Today there was important news in the Cognitive Capture market. ABBYY, a privately-held company, announced an investment from Marlin Equity Partners, which will make Marlin the largest shareholder. Terms of the investment were not revealed. Marlin is a global private equity firm that acquires businesses across diverse industries and has built a significant portfolio of software companies.
We attended OpenText World Europe this April to learn where the ship is headed. OpenText made it very clear that it is staking its content management future on the cloud. The company announced Cloud Editions 21.2, an all-encompassing, all-in effort to achieve that long turn away from on-premise legacy software. Mark Barranchea, CEO, pledged an R&D investment of over $1 billion in R&D in their diverse stable of products. For a company with $3 billion in sales last year, that is a very impressive number.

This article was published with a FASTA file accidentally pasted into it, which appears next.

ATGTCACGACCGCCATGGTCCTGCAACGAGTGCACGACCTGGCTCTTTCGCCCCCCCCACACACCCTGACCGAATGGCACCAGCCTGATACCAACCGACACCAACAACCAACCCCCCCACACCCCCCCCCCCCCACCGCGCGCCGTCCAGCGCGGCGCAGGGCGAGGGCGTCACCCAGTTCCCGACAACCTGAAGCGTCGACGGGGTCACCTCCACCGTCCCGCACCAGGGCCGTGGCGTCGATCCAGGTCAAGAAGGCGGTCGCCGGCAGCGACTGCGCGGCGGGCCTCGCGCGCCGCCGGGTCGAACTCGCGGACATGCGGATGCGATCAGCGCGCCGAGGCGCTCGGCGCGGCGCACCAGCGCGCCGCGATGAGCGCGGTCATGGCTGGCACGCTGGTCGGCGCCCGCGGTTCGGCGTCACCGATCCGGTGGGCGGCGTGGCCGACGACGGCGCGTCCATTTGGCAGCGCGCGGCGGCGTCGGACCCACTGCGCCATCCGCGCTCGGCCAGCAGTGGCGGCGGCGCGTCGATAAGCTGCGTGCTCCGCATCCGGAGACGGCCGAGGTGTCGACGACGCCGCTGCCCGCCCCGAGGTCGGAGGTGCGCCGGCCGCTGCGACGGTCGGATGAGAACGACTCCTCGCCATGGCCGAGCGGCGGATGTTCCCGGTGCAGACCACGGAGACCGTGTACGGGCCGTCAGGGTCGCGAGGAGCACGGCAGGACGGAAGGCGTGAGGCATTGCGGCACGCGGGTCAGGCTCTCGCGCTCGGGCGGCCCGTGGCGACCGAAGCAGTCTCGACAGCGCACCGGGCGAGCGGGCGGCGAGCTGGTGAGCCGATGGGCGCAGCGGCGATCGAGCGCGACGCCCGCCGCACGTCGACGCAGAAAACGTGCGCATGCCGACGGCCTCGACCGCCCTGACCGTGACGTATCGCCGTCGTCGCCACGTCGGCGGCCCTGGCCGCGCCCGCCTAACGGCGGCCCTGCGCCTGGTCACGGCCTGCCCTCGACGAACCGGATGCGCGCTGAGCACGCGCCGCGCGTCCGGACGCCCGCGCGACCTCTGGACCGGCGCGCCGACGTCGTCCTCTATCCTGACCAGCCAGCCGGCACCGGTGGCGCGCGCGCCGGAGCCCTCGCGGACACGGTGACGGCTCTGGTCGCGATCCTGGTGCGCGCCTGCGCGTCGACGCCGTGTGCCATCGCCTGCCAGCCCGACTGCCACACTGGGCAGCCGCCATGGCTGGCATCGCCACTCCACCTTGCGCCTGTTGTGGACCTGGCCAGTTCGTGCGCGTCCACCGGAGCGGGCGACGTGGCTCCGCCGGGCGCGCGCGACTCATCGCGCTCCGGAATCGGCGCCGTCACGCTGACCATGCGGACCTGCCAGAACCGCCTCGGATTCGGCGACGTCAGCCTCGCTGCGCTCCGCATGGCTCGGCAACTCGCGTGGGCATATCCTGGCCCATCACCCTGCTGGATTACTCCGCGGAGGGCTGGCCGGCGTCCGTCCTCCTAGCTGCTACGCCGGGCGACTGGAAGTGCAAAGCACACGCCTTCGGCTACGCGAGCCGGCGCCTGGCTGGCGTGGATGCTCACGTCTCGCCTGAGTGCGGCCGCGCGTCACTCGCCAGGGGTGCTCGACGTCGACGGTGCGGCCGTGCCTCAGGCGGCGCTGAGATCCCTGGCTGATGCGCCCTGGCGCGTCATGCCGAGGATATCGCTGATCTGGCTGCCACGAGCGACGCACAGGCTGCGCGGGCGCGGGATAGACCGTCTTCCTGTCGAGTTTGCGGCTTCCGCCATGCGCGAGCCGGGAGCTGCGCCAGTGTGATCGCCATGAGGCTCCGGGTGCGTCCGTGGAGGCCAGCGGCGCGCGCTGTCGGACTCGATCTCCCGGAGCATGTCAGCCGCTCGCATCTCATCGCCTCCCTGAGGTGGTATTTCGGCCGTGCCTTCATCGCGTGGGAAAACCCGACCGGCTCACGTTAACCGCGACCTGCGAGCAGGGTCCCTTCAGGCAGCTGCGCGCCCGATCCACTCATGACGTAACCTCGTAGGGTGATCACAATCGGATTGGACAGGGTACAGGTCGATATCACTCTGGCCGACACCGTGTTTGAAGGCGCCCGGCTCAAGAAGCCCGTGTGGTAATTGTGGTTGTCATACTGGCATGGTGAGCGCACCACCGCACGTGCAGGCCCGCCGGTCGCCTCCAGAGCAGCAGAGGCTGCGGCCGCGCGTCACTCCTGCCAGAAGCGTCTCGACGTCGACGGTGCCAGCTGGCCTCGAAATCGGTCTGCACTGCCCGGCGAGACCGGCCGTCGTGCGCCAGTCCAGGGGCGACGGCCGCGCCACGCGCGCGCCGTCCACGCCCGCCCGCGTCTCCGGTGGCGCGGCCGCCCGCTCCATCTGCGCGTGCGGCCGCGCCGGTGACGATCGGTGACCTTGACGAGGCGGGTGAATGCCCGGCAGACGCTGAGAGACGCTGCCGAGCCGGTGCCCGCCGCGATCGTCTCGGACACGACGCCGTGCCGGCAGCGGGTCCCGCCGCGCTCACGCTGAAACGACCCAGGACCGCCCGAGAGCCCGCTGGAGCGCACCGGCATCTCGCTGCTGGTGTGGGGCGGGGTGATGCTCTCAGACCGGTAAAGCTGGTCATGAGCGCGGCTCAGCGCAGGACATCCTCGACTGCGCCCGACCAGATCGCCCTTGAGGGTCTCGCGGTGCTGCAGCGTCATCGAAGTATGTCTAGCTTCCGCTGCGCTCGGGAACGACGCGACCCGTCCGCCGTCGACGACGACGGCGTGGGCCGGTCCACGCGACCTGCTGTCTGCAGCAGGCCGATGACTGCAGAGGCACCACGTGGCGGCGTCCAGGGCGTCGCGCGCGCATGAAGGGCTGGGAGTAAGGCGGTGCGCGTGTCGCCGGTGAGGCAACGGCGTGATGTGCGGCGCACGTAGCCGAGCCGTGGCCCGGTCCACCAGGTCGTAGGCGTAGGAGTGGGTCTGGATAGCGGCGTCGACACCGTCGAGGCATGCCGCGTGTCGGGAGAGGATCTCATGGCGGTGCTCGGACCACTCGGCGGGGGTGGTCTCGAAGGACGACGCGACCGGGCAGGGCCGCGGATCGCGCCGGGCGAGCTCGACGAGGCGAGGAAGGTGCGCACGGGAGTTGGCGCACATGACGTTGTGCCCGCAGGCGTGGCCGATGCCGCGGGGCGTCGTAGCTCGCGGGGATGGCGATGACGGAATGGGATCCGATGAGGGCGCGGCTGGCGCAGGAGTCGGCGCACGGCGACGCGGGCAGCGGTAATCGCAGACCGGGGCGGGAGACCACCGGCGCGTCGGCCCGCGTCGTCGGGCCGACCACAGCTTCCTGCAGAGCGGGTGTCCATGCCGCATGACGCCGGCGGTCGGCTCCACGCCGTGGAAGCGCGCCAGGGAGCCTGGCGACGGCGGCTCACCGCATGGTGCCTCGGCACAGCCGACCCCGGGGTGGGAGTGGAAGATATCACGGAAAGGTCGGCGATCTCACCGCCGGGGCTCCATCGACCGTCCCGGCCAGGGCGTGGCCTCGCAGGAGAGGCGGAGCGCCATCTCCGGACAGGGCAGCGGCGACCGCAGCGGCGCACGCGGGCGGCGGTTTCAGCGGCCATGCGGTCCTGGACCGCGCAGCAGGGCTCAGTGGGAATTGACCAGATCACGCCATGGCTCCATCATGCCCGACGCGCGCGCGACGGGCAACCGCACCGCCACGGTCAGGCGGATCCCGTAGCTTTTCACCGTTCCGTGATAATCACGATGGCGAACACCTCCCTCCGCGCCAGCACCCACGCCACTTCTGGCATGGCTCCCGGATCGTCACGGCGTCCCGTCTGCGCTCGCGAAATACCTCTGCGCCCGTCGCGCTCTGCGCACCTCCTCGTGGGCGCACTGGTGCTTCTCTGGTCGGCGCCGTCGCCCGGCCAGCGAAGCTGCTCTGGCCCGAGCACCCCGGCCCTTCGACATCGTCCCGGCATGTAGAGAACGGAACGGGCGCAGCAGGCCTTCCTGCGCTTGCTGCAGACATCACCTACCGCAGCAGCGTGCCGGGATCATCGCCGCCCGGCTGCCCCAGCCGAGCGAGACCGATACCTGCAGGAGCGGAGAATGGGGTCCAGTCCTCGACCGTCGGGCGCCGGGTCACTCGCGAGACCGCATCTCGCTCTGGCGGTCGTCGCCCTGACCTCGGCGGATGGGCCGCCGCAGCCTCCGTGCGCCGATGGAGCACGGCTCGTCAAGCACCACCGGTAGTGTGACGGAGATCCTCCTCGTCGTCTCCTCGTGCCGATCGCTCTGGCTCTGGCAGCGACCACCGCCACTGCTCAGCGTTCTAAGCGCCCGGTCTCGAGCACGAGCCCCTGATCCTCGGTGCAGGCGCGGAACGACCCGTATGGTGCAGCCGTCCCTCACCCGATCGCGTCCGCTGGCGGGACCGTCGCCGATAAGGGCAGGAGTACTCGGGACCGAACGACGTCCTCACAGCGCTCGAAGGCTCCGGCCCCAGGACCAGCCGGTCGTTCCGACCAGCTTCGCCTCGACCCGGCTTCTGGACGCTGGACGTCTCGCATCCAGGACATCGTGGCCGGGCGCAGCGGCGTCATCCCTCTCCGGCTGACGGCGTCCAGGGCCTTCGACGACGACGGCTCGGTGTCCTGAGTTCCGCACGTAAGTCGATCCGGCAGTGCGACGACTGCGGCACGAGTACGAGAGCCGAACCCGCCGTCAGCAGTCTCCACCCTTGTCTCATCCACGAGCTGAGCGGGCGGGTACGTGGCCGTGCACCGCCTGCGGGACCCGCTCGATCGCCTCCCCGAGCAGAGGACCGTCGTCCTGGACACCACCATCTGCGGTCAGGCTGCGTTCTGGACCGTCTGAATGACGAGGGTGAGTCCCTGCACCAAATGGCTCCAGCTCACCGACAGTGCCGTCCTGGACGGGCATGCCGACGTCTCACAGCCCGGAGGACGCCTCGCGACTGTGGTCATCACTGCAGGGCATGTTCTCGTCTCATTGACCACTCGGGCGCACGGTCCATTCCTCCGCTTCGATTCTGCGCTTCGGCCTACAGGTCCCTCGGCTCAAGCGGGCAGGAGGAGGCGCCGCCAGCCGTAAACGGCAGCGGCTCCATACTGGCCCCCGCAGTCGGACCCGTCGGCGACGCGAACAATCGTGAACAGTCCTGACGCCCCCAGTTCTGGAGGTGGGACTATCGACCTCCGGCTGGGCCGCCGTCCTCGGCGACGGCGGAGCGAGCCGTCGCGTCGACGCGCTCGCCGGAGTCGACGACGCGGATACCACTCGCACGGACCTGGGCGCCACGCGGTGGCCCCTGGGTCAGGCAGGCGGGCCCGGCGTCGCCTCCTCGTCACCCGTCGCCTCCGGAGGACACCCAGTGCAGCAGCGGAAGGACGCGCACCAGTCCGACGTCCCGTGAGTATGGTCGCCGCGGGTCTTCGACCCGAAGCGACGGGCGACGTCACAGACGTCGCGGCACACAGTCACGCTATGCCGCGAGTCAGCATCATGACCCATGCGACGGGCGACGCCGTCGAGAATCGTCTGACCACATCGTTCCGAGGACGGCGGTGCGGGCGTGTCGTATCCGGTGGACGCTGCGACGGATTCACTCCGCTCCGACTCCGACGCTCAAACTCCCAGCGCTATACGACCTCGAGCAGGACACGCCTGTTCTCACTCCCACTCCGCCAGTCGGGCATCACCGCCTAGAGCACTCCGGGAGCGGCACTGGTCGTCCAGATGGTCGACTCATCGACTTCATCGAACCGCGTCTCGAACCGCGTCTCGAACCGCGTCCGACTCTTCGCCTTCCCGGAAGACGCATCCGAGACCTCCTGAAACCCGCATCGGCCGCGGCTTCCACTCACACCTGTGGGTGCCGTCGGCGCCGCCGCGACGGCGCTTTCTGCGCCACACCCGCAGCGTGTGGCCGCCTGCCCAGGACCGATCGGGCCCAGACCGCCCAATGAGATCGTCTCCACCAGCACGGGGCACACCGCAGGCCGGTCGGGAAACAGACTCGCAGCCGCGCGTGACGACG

Under the hood, Vantage utilizes Convolutional Neural Networks (CNN) that are pre-trained on hundreds of thousands of documents to extract visual features from a document. A Recurrent Neural Network (RNN) is used to extract semantic features of the text. While undoubtedly welcome to the large community of ABBYY users and the market at large, neither method is ground-breaking or particularly innovative.
This week Microsoft launched Viva, its employee experience platform, building on the foundational work of Project Cortex. Microsoft describes Viva as an organizing layer across 365 leveraging teams. Nothing too surprising there, but where it does get interesting is its ability to co-ordinate insights, alerts, and information across the enterprise.
But, here’s the thing, a couple of years ago, everyone was talking about AI, but few were doing it. This past year things changed fast; now, there is a mad rush to embrace AI or get left behind. But its easier said than done, AI tools, models, and libraries are readily available, but skills, knowledge of specific user needs, and good data are not.
Few saw the potential impact that RPA would have on the market, though many practice a form of revisionism to claim that they did. The fact is that most ‘experts’ saw RPA as a flash in the pan that would have little impact on a mature, stable, and lucrative BPM market. The experts were wrong; …